There was just one thing left to do to allow the trip to happen. I don’t recall the conversation I had with my boss when I asked to have a month off work to be able to do the trip. Thinking back it was a pretty cheeky thing to ask for, but as I mentioned in my last post my love of lighthouses has shown how determined I can be. I get tunnel vision and, at times, can lose sight of the impact of my plans on others (perhaps my dad was right in calling my determination ‘grim’ after all). However, my boss agreed to it. He knew I had been going through a tough time of late and I was in a difficult relationship that was getting progressively worse. This had caused me to question whether or not I was in the right place (that grim determination also meant I wouldn’t easily give up on relationships either). I suppose he thought, “If I don’t let her go for a month I may lose her for good”. Whatever he thought doesn’t really matter now. The most important thing was that the answer was yes and my colleagues were happy for me too, even if it did mean extra work for them while I was away (sorry and thanks, Jane and Michael!).
With plans beginning to come together and recovering from the eventual breakup, about which I felt sad and relieved in equal measure, I threw myself at the idea and must have been a very boring flatmate to my friend Liz during much of 2011. I spent every evening planning my trip: working out where I needed to go; looking at access to the lighthouses; researching campsites; and even working out where I could park for each lighthouse (yes, I really was that organised). At the weekends I would catch the train down to the Isle of Wight for driving lessons as I didn’t fancy learning to drive in London. Outside of work my life became, near enough, all about the trip.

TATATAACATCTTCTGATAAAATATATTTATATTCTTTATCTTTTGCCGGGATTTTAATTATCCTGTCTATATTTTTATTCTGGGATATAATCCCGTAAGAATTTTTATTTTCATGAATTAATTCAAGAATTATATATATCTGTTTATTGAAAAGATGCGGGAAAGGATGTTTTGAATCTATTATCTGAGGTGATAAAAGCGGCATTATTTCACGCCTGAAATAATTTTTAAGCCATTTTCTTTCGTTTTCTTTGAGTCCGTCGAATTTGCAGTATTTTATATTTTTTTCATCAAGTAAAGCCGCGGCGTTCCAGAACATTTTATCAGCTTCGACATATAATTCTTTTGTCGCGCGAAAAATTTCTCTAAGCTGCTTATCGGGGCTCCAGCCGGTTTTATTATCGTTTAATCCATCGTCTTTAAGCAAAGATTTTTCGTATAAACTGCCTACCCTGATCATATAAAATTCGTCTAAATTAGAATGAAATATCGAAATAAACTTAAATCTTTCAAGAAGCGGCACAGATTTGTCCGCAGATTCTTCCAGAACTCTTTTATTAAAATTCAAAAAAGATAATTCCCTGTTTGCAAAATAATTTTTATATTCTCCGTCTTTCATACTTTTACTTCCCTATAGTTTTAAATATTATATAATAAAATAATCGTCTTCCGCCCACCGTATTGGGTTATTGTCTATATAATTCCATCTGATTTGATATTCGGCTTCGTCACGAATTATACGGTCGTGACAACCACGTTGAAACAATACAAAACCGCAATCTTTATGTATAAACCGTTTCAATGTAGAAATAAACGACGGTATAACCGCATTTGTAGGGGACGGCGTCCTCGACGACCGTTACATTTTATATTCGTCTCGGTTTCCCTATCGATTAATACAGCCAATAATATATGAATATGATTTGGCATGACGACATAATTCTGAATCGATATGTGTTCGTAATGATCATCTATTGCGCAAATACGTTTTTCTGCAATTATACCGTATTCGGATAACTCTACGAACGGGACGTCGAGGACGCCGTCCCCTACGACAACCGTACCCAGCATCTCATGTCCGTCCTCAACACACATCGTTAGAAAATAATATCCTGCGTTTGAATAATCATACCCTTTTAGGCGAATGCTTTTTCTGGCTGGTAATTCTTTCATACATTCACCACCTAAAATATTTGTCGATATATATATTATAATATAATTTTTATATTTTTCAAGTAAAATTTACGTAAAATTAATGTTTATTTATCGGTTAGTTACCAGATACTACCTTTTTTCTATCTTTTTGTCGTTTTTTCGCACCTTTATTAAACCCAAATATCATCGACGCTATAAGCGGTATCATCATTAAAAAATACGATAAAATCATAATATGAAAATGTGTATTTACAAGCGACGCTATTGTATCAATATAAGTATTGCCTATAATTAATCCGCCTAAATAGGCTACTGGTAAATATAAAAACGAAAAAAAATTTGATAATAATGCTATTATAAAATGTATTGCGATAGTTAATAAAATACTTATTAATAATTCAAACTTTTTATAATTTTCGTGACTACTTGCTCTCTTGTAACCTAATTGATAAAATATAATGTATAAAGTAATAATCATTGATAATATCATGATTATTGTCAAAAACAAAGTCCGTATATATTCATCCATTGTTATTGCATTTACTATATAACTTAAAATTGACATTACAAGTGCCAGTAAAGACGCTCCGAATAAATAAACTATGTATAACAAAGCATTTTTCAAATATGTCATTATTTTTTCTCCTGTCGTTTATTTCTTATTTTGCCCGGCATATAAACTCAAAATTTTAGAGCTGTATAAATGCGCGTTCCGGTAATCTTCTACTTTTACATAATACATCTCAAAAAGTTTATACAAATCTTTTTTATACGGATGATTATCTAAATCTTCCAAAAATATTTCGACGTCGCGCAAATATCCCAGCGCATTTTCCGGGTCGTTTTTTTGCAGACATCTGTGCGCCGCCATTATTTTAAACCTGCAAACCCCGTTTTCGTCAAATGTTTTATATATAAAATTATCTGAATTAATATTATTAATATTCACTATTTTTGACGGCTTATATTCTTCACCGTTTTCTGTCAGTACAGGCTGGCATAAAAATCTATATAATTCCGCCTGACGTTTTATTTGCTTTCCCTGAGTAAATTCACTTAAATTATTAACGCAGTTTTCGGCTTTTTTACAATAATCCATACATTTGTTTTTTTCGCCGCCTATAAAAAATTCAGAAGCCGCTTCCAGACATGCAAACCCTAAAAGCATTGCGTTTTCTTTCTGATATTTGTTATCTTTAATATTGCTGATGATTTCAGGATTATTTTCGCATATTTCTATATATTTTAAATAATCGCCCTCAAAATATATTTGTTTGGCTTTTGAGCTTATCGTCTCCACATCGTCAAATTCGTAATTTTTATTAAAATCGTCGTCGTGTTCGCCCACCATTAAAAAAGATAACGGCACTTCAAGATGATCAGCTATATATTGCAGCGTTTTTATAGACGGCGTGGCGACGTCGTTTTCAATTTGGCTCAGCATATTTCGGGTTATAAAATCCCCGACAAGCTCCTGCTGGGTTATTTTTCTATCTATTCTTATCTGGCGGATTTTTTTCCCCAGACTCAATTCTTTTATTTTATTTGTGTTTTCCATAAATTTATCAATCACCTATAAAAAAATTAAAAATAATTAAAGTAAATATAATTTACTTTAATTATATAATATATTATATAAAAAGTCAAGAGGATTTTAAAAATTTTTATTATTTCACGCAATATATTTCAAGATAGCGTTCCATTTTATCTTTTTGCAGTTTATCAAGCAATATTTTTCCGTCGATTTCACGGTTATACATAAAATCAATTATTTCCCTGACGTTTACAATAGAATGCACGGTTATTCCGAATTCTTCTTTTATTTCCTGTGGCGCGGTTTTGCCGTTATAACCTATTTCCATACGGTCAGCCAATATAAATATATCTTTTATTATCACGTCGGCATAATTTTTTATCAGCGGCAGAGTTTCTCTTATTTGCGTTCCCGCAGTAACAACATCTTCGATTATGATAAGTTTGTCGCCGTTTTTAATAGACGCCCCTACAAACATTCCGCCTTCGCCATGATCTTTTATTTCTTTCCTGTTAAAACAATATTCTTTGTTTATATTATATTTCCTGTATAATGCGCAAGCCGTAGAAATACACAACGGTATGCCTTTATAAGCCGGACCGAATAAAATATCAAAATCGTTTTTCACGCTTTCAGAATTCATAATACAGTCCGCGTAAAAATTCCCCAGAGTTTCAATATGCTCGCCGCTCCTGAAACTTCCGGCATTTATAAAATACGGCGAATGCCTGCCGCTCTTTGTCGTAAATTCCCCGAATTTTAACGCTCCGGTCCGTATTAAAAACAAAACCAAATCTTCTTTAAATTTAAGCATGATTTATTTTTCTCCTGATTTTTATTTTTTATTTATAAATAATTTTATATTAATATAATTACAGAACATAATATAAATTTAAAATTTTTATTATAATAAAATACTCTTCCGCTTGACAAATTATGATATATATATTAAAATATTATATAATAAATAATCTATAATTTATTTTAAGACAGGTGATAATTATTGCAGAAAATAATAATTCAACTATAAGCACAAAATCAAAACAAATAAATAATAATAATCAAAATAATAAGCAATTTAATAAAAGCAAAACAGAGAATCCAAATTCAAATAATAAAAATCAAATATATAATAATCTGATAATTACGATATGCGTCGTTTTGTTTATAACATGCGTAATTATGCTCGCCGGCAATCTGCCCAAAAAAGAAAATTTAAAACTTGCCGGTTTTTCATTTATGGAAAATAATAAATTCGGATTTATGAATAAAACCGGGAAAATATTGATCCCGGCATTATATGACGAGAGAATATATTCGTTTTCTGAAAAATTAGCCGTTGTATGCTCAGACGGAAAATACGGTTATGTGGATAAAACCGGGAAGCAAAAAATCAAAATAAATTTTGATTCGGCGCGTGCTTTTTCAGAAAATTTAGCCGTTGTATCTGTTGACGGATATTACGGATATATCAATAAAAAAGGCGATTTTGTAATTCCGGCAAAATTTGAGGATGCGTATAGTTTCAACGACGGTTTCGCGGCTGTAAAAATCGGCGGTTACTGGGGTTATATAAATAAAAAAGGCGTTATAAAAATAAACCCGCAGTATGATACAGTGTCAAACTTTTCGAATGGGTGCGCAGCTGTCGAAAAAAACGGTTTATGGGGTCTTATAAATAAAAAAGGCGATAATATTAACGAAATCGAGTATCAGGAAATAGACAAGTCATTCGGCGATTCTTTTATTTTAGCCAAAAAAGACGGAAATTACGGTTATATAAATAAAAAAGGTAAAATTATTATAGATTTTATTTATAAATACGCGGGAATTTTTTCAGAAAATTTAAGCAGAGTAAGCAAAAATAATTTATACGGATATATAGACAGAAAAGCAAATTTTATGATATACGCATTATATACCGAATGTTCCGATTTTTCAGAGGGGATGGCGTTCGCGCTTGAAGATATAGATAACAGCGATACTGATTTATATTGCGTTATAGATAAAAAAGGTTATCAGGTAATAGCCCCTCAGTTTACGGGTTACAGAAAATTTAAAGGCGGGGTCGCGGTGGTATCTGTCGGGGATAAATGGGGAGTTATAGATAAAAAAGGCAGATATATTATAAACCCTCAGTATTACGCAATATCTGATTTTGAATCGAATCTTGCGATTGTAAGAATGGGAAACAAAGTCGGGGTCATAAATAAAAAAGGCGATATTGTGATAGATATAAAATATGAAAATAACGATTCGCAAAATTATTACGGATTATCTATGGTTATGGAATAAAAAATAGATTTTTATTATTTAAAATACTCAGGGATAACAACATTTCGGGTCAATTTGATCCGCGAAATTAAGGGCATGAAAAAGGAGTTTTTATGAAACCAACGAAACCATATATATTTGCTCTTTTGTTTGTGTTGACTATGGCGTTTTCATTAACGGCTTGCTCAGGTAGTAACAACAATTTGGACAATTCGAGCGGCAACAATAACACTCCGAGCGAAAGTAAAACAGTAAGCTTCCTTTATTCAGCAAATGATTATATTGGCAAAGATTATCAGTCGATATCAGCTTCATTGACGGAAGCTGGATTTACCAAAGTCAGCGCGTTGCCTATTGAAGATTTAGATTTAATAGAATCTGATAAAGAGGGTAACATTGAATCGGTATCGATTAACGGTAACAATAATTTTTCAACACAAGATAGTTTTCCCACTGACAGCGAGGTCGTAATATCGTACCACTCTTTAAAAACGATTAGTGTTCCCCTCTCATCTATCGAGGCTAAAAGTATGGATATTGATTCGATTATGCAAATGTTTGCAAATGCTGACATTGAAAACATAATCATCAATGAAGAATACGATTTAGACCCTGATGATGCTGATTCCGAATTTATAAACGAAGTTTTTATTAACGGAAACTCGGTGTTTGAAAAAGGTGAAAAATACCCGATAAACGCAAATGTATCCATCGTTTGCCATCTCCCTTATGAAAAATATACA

The trip itself is very well documented in my earliest posts, and I did a couple of reflective posts afterwards about the people I’d met along the way, stats relating to the tour, and some of the best campsites I’d stayed at. I was absolutely astounded by the weather and looking back at my pictures from that month I am still amazed that it was so good for such a large part of the trip – almost right up until I was blown out of Wales! The freedom I had during that month took a bit of getting used to, but after a few days I was past that and also past worrying about the fact that the engine warning light on the car came on just a couple of days in!